From Laser Focus World, Jan. 12, 2023: What does the future of detectors look like and what problems will they solve? Advances in novel detectors are working on some of the most elusive mysteries in science—from quantum teleportation to neutrinos and dark matter. The long-baseline neutrino detectors of DUNE are part of this line up of international detectors.
A mile underground in South Dakota, construction crews have worked diligently to carve out an extensive network of caverns and tunnels that one day will house a huge neutrino experiment. Their efforts have paid off: With almost 400,000 tons of rock extracted from the earth, the excavation has reached the halfway point.
A supernova is one of the most energetic events in the universe since the Big Bang. Entire stars blow up, announcing their death to the cosmos. In this video, Don Lincoln talks about how Fermilab researchers are building a detector that can peer into the core of the supernova as it is exploding. Neutrinos provide a microscope that cannot be duplicated by any other means.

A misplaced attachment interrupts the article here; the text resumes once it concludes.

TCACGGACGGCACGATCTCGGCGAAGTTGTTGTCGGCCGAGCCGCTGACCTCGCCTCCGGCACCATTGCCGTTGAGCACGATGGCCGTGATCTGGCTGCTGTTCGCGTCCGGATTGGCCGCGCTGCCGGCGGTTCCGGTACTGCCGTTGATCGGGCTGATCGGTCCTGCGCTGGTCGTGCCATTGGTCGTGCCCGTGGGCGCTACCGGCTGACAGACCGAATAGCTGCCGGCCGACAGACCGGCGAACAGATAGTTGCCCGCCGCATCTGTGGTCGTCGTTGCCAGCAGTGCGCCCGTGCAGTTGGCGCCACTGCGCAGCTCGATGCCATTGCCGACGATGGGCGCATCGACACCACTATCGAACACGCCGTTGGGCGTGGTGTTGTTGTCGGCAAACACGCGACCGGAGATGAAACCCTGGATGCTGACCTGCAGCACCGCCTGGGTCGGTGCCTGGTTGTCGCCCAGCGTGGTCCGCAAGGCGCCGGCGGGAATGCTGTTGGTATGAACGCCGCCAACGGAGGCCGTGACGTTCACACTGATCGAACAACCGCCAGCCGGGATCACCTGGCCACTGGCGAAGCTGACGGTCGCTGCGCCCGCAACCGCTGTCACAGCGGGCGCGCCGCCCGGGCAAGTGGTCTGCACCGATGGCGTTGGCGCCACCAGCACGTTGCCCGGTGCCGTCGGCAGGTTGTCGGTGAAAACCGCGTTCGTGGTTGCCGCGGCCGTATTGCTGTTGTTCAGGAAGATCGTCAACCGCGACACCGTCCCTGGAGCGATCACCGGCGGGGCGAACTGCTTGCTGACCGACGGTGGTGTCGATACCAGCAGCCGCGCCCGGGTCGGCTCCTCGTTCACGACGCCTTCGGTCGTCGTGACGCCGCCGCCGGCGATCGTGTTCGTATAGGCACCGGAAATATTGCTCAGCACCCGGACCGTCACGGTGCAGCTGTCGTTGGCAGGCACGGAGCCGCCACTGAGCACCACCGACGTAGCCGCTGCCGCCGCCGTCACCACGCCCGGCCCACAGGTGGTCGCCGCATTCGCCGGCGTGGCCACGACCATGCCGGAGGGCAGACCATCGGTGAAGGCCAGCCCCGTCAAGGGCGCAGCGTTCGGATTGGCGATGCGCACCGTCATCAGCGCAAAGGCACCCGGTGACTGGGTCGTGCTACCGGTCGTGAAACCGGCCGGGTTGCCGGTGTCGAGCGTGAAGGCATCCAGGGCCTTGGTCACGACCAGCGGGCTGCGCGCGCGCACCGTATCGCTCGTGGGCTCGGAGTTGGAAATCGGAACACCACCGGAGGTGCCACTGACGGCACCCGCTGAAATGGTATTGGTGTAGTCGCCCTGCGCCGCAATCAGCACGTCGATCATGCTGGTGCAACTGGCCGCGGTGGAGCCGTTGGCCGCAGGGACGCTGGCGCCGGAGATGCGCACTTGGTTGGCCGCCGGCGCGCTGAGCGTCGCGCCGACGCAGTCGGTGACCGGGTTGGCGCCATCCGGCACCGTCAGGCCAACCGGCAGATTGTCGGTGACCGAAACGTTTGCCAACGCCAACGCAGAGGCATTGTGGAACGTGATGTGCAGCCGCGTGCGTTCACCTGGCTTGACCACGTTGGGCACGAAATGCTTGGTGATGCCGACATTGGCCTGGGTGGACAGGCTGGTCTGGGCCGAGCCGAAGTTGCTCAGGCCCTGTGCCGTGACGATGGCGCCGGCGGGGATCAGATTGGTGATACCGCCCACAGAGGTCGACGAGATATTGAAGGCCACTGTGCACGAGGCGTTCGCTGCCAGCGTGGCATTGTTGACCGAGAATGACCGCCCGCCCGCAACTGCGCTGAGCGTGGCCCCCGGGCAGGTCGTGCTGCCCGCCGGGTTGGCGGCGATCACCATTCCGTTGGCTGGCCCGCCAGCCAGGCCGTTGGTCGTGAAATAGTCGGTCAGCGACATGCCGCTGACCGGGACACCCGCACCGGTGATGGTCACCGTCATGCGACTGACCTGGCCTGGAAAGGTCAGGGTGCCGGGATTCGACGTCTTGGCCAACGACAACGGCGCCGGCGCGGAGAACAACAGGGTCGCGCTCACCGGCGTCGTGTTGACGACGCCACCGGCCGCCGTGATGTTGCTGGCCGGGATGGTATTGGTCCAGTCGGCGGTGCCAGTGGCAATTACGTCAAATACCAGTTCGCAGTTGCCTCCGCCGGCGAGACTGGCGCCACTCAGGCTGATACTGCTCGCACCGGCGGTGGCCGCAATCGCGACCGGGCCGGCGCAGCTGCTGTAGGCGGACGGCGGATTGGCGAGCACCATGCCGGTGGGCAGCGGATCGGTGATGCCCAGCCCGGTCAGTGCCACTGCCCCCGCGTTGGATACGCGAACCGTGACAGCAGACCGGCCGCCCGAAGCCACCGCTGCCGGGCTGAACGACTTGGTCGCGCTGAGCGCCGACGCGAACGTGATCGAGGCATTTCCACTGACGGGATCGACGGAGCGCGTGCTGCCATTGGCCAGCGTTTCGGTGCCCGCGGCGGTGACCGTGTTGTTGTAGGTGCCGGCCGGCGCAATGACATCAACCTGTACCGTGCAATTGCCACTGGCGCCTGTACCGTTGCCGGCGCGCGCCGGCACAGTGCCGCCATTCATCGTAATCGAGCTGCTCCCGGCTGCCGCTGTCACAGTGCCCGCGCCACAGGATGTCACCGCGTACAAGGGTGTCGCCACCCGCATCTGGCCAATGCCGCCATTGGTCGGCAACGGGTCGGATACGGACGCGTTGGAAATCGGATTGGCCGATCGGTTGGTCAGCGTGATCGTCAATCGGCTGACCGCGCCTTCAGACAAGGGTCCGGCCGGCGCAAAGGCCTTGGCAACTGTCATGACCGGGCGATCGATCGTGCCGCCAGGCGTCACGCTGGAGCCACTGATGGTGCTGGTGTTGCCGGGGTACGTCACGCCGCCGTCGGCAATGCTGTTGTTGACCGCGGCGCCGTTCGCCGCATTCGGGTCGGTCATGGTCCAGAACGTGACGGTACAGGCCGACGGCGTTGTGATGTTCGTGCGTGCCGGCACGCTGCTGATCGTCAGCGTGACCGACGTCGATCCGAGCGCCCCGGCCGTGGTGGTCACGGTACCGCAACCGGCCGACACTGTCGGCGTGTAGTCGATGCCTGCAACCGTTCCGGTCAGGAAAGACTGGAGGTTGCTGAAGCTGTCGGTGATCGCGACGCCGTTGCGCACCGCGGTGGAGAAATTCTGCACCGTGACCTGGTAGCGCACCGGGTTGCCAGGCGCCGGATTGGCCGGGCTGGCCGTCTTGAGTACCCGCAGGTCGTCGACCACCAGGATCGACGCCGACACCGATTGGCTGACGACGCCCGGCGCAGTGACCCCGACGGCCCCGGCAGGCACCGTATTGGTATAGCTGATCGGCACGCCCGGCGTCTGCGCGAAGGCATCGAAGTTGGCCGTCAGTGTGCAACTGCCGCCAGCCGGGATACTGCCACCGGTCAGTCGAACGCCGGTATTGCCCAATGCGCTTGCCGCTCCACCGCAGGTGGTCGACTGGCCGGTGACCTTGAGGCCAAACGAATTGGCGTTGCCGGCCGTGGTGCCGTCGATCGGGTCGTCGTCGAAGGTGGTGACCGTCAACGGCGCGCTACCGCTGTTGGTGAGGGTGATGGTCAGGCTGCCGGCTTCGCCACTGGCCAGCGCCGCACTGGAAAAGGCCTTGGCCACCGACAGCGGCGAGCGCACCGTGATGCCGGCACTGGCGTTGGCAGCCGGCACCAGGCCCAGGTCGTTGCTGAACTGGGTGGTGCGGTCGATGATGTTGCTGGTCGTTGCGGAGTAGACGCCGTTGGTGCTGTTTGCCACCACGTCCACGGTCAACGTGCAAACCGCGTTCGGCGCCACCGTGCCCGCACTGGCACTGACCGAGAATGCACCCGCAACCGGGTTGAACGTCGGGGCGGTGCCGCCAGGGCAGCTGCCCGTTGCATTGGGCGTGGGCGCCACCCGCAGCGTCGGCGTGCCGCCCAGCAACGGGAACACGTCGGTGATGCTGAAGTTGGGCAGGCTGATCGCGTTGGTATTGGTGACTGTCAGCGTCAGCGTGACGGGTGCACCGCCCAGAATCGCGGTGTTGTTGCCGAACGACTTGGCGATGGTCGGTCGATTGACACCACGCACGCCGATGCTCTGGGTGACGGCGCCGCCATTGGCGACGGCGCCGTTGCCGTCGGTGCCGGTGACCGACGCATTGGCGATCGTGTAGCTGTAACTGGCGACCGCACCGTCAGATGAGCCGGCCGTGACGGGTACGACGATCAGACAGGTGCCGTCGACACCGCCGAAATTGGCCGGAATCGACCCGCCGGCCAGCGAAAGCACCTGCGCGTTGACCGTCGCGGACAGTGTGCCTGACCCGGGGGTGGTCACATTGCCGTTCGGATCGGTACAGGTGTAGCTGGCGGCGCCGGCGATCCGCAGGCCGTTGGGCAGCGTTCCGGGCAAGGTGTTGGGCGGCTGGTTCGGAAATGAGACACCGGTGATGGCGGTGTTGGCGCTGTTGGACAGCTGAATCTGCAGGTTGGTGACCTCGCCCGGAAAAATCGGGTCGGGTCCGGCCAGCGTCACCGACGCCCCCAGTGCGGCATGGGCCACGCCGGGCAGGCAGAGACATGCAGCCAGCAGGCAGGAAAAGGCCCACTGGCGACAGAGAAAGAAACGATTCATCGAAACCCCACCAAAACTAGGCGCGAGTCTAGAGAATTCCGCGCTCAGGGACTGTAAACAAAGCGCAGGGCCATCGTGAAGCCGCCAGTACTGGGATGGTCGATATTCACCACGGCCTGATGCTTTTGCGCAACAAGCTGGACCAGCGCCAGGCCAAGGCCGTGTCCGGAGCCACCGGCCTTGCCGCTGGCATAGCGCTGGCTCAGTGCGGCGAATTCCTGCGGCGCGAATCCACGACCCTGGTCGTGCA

A new neutrino detection system, built for the Short Baseline Near Detector, was transported 3 miles across the Fermilab campus on Dec. 1. Moving the system was no easy feat: The transport began at 6 a.m. and lasted more than 10 hours on the 3-mile journey with a maximum speed of 2.5 miles per hour. Enjoy this short video of the entire move in under two minutes!
From the Innovation News Network, Dec. 9, 2022: Learn more about the capabilities of the anode plane assemblies for DUNE’s far detector and the UK’s contributions to the Deep Underground Neutrino Experiment in an interview with Justin Evans from the University of Manchester.
From the Big Think, October 7, 2022: High-energy particles can collide with others, producing showers of new particles that can be seen in a detector. By reconstructing the energy, momentum, and other properties of each one, we can determine what initially collided and what was produced in this event